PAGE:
PubMed | Warmwater Aquaculture Research Unit, U.S. Department of Agriculture and Mississippi State University
Type: Journal Article | Journal: Genome announcements | Year: 2015

Aeromonas hydrophila occurs in freshwater environments and infects fish and mammals. Here, we report the complete genome sequence of Aeromonas hydrophila AL06-06, which was isolated from diseased goldfish and is being used for comparative genomic studies with A.hydrophila strains that cause bacterial septicemia in channel catfish aquaculture.


Schroeter J.C.,Southern Illinois University Carbondale | Peterson B.C.,Warmwater Aquaculture Research Unit | Small B.C.,University of Idaho
Aquaculture | Year: 2016

Large-scale, gene expression profiling methods allow for high throughput analysis of physiological pathways at a fraction of the cost of individual gene expression analysis. Systems, such as the Fluidigm quantitative PCR array described here, can provide powerful assessments of the effects of diet, environment, and management on physiological pathways affecting production parameters. A targeted microfluidic PCR array was designed and validated, for channel catfish (Ictalurus punctatus) representing key pathways involved in appetite, growth, metabolism, and intestinal inflammation for their potential to provide insight into the effects of diet and dietary supplements on these important physiological processes regulating feed efficiency and growth. With few exceptions, PCR primers were designed from Ictaluridae gene sequences published in GenBank. PCR amplicons from primers designed outside of Ictaluridae were sequenced to verify gene identity. All target gene primers were initially validated via conventional real-time qPCR (RT-qPCR). Combined hypothalamus/pituitary, hepatic, stomach, and intestinal tissue were used validate a 48.48 microfluidic PCR array to analyze multitissue gene expression. Use of the Fluidigm array resulted in reliable cycle threshold levels (Ct), efficiencies (E), and quality threshold scores (QS) for all but eight genes examined. Of the potential reference genes included in the panel, alpha-tubulin (TUBA) had a high QS, E, and acceptable Ct. The high throughput application of this technology, relative to conventional RT-qPCR, for assessing dietary effects on these pathways is demonstrated. Development of this targeted multi-tissue microfluidic array paves the way for the rapid evaluation of regulatory pathways in response to alternative feeding strategies, dietary formulations, and supplementation, as well as environmental and management effects for improving channel catfish culture and validates a cost-effective, dynamic, gene expression platform for use with other cultured fishes. © 2016 Elsevier B.V.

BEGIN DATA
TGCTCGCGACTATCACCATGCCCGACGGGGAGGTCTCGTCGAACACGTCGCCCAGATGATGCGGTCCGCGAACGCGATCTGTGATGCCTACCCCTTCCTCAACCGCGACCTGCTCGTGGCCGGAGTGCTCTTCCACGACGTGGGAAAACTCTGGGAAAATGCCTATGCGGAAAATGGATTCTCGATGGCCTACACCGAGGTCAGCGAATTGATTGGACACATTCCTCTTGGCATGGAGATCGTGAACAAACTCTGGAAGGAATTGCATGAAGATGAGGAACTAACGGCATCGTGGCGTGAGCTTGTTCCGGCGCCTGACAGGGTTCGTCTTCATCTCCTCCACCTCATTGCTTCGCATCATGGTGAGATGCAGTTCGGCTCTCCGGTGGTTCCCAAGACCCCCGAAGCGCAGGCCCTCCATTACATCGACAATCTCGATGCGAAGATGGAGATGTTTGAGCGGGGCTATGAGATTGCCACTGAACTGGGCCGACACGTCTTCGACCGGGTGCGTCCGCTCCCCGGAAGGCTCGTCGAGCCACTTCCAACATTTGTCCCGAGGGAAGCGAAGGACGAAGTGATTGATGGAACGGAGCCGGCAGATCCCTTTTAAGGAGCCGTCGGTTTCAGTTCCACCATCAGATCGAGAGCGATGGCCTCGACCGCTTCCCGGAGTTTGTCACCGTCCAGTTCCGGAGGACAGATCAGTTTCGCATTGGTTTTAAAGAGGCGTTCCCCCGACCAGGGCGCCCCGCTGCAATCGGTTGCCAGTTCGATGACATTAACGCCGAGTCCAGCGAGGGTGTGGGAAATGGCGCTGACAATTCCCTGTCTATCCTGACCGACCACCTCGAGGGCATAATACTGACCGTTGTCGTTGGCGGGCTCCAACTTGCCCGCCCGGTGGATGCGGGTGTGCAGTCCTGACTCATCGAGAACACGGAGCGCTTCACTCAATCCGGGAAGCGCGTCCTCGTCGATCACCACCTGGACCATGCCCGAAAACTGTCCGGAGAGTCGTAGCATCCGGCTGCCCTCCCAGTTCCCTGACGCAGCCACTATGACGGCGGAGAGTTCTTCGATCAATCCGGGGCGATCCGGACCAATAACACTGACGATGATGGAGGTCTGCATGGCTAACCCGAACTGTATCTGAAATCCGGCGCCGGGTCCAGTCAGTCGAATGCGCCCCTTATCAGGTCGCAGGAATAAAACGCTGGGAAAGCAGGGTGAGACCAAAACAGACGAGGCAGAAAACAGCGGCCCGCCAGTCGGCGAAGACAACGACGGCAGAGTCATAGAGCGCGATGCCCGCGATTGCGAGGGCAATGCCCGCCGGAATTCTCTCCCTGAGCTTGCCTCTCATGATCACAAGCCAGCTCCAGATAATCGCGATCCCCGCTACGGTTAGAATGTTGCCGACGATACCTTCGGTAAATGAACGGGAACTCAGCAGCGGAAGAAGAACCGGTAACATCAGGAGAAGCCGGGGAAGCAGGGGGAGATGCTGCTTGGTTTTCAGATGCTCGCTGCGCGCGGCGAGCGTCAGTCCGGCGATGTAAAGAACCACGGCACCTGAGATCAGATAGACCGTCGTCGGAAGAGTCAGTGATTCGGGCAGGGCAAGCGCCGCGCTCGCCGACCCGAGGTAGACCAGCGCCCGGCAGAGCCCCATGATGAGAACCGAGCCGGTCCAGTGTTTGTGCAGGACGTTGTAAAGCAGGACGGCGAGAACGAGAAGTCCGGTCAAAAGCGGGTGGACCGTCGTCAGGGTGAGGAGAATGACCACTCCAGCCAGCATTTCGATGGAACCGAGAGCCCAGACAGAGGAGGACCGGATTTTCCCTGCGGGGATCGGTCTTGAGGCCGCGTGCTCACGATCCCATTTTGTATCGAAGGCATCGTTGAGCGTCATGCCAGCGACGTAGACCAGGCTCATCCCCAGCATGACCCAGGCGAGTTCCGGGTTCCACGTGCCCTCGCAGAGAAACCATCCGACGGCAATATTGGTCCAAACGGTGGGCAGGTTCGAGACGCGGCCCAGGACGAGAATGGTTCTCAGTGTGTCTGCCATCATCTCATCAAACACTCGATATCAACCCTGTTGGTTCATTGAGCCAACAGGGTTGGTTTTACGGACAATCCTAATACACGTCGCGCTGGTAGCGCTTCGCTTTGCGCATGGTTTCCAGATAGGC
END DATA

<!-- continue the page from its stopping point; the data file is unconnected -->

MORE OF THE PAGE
Rosser T.G.,Mississippi State University | Griffin M.J.,Mississippi State University | Quiniou S.M.A.,Warmwater Aquaculture Research Unit | Greenway T.E.,Mississippi State University | And 3 more authors.
Journal of Parasitology | Year: 2014

The actinospore diversity of infected Dero digitata was surveyed (May 2011) from a channel catfish (Ictalurus punctatus) production pond in the Mississippi Delta region for the elucidation of unknown myxozoan life cycles. At present, only 2 myxozoan life cycles have been molecularly confirmed in channel catfish, linking the actinospore stage from an aquatic oligochaete (D. digitata) and the myxospore stage from the catfish. In this study D. digitata (n = 2,592) were isolated from oligochaetes collected from the bottom sediment of a channel catfish production pond. After 1 wk of daily observation, a total of 6 genetically different actinospore types were observed. The collective groups were classified as 2 aurantiactinomyxons, 2 helioactinomyxons, 1 raabeia, and 1 triactinomyxon. Overall prevalence of myxozoan infections in the isolated oligochaetes was 4.4%. Actinospores were photographed and measured for morphological characterization. Four previously undescribed actinospore types were identified and characterized molecularly and morphologically. Phylogenetic analysis revealed the raabeia and one of the helioactinomyxon (type 1) actinospores were closely related to the group of myxozoans known to parasitize ictalurids in North America. To date, no myxospores have been linked to the newly sequenced actinospores reported in this survey. The morphological and molecular data generated from this study will assist in the identification of myxospore counterparts for these actinospore stages and aid in the elucidation of unknown myxozoan life cycles in closed production systems. © 2014 American Society of Parasitologists.


Rosser T.G.,Mississippi State University | Griffin M.J.,Mississippi State University | Quiniou S.M.A.,Warmwater Aquaculture Research Unit | Khoo L.H.,Mississippi State University | Pote L.M.,Mississippi State University
Parasitology Research | Year: 2014